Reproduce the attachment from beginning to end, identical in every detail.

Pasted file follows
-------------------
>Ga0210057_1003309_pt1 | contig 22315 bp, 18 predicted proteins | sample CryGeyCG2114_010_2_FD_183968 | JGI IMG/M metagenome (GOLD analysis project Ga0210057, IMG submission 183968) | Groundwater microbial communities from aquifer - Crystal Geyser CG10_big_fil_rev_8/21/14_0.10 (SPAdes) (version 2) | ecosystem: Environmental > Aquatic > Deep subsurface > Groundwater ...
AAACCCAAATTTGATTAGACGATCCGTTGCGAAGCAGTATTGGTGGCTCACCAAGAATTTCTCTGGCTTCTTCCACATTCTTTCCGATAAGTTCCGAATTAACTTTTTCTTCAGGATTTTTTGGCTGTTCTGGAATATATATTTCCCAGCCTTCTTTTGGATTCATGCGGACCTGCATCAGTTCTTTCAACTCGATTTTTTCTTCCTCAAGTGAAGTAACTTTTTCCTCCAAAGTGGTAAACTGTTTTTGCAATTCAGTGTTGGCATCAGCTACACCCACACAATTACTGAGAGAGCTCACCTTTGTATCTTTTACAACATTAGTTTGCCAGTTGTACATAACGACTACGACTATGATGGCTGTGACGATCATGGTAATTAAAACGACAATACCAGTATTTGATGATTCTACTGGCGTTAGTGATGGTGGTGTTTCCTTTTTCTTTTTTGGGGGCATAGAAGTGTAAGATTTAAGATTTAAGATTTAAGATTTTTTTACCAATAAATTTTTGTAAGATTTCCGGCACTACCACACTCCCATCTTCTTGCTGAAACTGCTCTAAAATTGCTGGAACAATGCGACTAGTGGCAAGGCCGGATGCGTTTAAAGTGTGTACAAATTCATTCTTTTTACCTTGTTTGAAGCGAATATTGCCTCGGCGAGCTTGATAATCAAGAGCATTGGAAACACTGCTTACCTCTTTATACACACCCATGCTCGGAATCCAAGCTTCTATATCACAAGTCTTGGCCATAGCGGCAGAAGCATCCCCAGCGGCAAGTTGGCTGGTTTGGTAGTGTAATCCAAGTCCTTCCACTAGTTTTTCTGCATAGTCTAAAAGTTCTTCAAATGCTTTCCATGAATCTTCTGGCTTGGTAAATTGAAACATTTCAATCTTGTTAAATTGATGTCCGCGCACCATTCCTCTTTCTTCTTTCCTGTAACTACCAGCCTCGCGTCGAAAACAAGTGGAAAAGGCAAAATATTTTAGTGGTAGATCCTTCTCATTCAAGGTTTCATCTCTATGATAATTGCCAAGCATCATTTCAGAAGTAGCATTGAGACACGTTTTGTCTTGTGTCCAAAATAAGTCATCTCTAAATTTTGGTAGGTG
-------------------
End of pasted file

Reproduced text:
>Ga0210057_1003309_pt1 | contig 22315 bp, 18 predicted proteins | sample CryGeyCG2114_010_2_FD_183968 | JGI IMG/M metagenome (GOLD analysis project Ga0210057, IMG submission 183968) | Groundwater microbial communities from aquifer - Crystal Geyser CG10_big_fil_rev_8/21/14_0.10 (SPAdes) (version 2) | ecosystem: Environmental > Aquatic > Deep subsurface > Groundwater ...
AAACCCAAATTTGATTAGACGATCCGTTGCGAAGCAGTATTGGTGGCTCACCAAGAATTTCTCTGGCTTCTTCCACATTCTTTCCGATAAGTTCCGAATTAACTTTTTCTTCAGGATTTTTTGGCTGTTCTGGAATATATATTTCCCAGCCTTCTTTTGGATTCATGCGGACCTGCATCAGTTCTTTCAACTCGATTTTTTCTTCCTCAAGTGAAGTAACTTTTTCCTCCAAAGTGGTAAACTGTTTTTGCAATTCAGTGTTGGCATCAGCTACACCCACACAATTACTGAGAGAGCTCACCTTTGTATCTTTTACAACATTAGTTTGCCAGTTGTACATAACGACTACGACTATGATGGCTGTGACGATCATGGTAATTAAAACGACAATACCAGTATTTGATGATTCTACTGGCGTTAGTGATGGTGGTGTTTCCTTTTTCTTTTTTGGGGGCATAGAAGTGTAAGATTTAAGATTTAAGATTTAAGATTTTTTTACCAATAAATTTTTGTAAGATTTCCGGCACTACCACACTCCCATCTTCTTGCTGAAACTGCTCTAAAATTGCTGGAACAATGCGACTAGTGGCAAGGCCGGATGCGTTTAAAGTGTGTACAAATTCATTCTTTTTACCTTGTTTGAAGCGAATATTGCCTCGGCGAGCTTGATAATCAAGAGCATTGGAAACACTGCTTACCTCTTTATACACACCCATGCTCGGAATCCAAGCTTCTATATCACAAGTCTTGGCCATAGCGGCAGAAGCATCCCCAGCGGCAAGTTGGCTGGTTTGGTAGTGTAATCCAAGTCCTTCCACTAGTTTTTCTGCATAGTCTAAAAGTTCTTCAAATGCTTTCCATGAATCTTCTGGCTTGGTAAATTGAAACATTTCAATCTTGTTAAATTGATGTCCGCGCACCATTCCTCTTTCTTCTTTCCTGTAACTACCAGCCTCGCGTCGAAAACAAGTGGAAAAGGCAAAATATTTTAGTGGTAGATCCTTCTCATTCAAGGTTTCATCTCTATGATAATTGCCAAGCATCATTTCAGAAGTAGCATTGAGACACGTTTTGTCTTGTGTCCAAAATAAGTCATCTCTAAATTTTGGTAGGTG